Visualizing 19th-Century New York Digital Publication

Menu Search
Back to the Map

Thomas Hornor (artist and etcher)

John William Hill (aquatinter)

Broadway, New-York. Shewing Each Building from the Hygeian Depot Corner of Canal Street to beyond Niblo’s Garden

Printed by W. Neale; Published by Joseph Stanley & Co., 1836

Aquatint and etching with hand-coloring

17 3/4 × 27 1/8 in. (45.1 × 68.9 cm)

The Metropolitan Museum of Art, The Edward W. C. Arnold Collection of  New York Prints, Maps and Pictures, Bequest of Edward W. C. Arnold, 1954, 54.90.703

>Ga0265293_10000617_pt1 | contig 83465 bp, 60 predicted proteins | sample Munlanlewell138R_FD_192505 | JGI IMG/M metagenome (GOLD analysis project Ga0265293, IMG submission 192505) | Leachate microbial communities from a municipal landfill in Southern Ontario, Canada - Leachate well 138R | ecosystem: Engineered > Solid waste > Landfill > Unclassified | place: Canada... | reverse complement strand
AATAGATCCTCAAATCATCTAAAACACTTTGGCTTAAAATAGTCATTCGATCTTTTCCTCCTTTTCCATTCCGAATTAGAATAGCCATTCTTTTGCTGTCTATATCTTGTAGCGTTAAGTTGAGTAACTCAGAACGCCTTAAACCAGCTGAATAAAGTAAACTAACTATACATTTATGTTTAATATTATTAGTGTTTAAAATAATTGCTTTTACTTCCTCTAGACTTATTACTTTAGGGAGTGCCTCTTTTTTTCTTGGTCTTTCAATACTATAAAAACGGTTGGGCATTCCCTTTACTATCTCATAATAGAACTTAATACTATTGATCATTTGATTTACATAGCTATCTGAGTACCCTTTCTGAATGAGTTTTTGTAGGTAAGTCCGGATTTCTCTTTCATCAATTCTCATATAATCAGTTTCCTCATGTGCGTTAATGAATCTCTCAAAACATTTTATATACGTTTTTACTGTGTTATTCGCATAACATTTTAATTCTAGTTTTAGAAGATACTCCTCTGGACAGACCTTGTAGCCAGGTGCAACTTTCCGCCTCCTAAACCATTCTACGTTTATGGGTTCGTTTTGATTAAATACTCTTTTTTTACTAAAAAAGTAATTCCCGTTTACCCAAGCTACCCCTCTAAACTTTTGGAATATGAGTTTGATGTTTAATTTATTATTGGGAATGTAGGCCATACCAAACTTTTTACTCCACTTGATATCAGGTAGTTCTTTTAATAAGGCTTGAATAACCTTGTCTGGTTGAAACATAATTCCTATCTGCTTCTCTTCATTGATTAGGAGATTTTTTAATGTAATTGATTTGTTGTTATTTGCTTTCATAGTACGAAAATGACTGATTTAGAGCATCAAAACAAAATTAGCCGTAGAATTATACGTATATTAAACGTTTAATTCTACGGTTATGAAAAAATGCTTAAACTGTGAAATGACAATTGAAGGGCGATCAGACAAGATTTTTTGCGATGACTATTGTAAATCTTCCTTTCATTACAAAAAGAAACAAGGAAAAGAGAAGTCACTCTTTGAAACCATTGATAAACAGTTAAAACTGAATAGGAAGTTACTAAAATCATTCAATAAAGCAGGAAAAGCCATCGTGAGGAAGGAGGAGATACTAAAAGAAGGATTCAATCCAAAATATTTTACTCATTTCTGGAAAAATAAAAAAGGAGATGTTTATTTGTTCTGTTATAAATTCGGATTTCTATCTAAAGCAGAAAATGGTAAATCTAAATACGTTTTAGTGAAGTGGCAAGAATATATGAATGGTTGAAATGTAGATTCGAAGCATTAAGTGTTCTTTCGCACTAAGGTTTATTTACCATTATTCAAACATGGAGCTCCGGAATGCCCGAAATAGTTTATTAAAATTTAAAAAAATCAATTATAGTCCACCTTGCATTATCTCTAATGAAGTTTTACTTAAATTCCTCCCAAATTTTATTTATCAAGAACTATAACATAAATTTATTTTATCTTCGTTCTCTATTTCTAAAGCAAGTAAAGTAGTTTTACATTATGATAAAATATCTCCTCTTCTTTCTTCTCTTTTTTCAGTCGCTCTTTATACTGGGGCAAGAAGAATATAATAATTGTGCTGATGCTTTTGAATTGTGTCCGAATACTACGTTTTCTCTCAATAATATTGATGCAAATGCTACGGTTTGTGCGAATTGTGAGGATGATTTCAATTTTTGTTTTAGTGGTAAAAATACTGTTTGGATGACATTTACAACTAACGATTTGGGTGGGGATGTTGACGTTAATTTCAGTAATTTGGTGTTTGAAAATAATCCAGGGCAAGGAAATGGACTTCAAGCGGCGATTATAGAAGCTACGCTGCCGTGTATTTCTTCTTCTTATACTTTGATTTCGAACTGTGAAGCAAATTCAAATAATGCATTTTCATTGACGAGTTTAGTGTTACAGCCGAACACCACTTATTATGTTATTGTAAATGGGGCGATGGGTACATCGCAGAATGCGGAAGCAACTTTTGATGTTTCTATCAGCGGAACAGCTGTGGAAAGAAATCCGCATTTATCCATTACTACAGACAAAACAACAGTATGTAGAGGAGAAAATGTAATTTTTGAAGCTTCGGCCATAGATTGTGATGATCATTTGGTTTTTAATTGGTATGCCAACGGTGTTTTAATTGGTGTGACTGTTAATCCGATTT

New York became the nation’s de facto commercial capital in the years after the opening of the Erie Canal in 1825. This view of Canal Street and Broadway by British-born artist-surveyor Thomas Hornor is emblematic of the city’s rapid northward expansion in the wake of the economic boom and the spectacle of consumer culture that defined city street life. Here the intersection’s frenetic pace is apparent: shops selling wigs and hats are set against images of workers in the streets and seamstresses in second-floor windows, while ladies promenade in their finery up Broadway and horse-drawn carriages move throughout the frame in every direction.

Andrew Gardner